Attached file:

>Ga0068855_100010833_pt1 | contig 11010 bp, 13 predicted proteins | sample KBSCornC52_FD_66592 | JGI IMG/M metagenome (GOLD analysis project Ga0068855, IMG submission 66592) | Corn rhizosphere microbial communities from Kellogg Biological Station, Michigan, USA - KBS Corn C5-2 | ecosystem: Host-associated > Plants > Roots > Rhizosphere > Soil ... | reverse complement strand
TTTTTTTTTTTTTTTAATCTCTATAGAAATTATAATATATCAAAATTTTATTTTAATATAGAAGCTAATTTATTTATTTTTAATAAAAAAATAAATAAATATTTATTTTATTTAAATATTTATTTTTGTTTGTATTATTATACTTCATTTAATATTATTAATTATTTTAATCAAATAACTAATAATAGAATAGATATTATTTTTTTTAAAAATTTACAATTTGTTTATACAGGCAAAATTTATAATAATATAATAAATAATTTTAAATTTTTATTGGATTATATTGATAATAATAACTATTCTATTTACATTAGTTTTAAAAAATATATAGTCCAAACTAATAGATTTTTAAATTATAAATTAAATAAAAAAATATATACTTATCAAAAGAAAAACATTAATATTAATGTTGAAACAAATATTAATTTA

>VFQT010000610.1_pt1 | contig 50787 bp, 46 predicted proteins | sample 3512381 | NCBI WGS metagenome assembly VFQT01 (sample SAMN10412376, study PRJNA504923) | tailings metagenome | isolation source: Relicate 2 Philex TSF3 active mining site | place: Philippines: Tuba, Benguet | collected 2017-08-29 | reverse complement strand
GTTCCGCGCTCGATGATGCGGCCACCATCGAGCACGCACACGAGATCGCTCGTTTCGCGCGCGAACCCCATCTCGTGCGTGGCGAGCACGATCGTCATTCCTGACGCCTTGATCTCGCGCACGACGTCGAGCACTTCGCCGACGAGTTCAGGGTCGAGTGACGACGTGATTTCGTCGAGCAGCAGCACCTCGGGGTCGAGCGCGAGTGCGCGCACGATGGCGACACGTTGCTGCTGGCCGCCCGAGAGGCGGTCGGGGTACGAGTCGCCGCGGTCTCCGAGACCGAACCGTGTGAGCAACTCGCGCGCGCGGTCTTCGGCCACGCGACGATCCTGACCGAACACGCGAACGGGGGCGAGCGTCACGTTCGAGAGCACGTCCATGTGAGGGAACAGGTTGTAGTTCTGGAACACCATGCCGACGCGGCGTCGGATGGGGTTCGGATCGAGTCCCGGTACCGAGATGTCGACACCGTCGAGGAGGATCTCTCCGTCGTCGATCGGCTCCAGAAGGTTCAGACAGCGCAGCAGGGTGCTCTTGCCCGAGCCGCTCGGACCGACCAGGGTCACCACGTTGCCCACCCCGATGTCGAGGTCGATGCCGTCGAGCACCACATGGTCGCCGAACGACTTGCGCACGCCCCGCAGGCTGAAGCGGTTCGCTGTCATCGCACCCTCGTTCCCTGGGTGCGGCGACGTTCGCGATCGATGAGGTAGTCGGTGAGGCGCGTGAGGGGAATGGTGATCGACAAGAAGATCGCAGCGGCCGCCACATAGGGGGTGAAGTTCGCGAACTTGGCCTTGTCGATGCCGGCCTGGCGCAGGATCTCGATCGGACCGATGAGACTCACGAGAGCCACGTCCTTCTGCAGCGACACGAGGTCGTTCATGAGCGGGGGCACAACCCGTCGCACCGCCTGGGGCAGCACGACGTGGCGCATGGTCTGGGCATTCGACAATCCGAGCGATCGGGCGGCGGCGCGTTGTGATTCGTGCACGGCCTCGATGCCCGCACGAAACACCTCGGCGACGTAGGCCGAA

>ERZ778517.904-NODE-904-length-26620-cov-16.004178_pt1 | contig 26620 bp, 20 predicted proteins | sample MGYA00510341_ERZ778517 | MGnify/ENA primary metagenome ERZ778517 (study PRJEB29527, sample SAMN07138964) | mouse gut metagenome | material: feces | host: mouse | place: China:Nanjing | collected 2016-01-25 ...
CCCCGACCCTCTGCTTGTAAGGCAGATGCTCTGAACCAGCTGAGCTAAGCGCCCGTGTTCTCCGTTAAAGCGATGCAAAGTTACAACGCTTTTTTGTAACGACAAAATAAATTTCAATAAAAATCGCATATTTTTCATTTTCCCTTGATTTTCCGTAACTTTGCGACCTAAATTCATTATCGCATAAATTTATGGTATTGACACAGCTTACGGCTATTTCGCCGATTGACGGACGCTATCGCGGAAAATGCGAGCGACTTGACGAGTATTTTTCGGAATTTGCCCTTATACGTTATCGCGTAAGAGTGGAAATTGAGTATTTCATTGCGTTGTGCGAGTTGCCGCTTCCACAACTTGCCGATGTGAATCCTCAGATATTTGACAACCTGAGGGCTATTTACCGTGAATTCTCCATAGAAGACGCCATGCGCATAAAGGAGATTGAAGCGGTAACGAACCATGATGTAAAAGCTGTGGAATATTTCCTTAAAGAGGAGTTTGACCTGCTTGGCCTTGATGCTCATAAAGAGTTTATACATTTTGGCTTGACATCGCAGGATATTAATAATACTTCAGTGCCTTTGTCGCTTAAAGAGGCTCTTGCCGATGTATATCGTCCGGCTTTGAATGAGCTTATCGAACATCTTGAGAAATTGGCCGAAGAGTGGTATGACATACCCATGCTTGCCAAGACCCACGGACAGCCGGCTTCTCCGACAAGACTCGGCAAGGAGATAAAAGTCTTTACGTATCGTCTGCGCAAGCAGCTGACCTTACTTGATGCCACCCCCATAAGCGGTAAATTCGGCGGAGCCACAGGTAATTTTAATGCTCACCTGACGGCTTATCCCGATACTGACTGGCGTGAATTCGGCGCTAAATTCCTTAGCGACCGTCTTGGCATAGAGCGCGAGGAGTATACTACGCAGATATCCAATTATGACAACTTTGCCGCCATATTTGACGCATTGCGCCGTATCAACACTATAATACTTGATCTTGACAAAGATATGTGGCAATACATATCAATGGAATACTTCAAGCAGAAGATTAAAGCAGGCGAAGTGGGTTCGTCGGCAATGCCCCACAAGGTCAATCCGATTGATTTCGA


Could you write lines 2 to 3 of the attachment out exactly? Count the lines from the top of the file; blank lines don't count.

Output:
TTTTTTTTTTTTTTTAATCTCTATAGAAATTATAATATATCAAAATTTTATTTTAATATAGAAGCTAATTTATTTATTTTTAATAAAAAAATAAATAAATATTTATTTTATTTAAATATTTATTTTTGTTTGTATTATTATACTTCATTTAATATTATTAATTATTTTAATCAAATAACTAATAATAGAATAGATATTATTTTTTTTAAAAATTTACAATTTGTTTATACAGGCAAAATTTATAATAATATAATAAATAATTTTAAATTTTTATTGGATTATATTGATAATAATAACTATTCTATTTACATTAGTTTTAAAAAATATATAGTCCAAACTAATAGATTTTTAAATTATAAATTAAATAAAAAAATATATACTTATCAAAAGAAAAACATTAATATTAATGTTGAAACAAATATTAATTTA

>VFQT010000610.1_pt1 | contig 50787 bp, 46 predicted proteins | sample 3512381 | NCBI WGS metagenome assembly VFQT01 (sample SAMN10412376, study PRJNA504923) | tailings metagenome | isolation source: Relicate 2 Philex TSF3 active mining site | place: Philippines: Tuba, Benguet | collected 2017-08-29 | reverse complement strand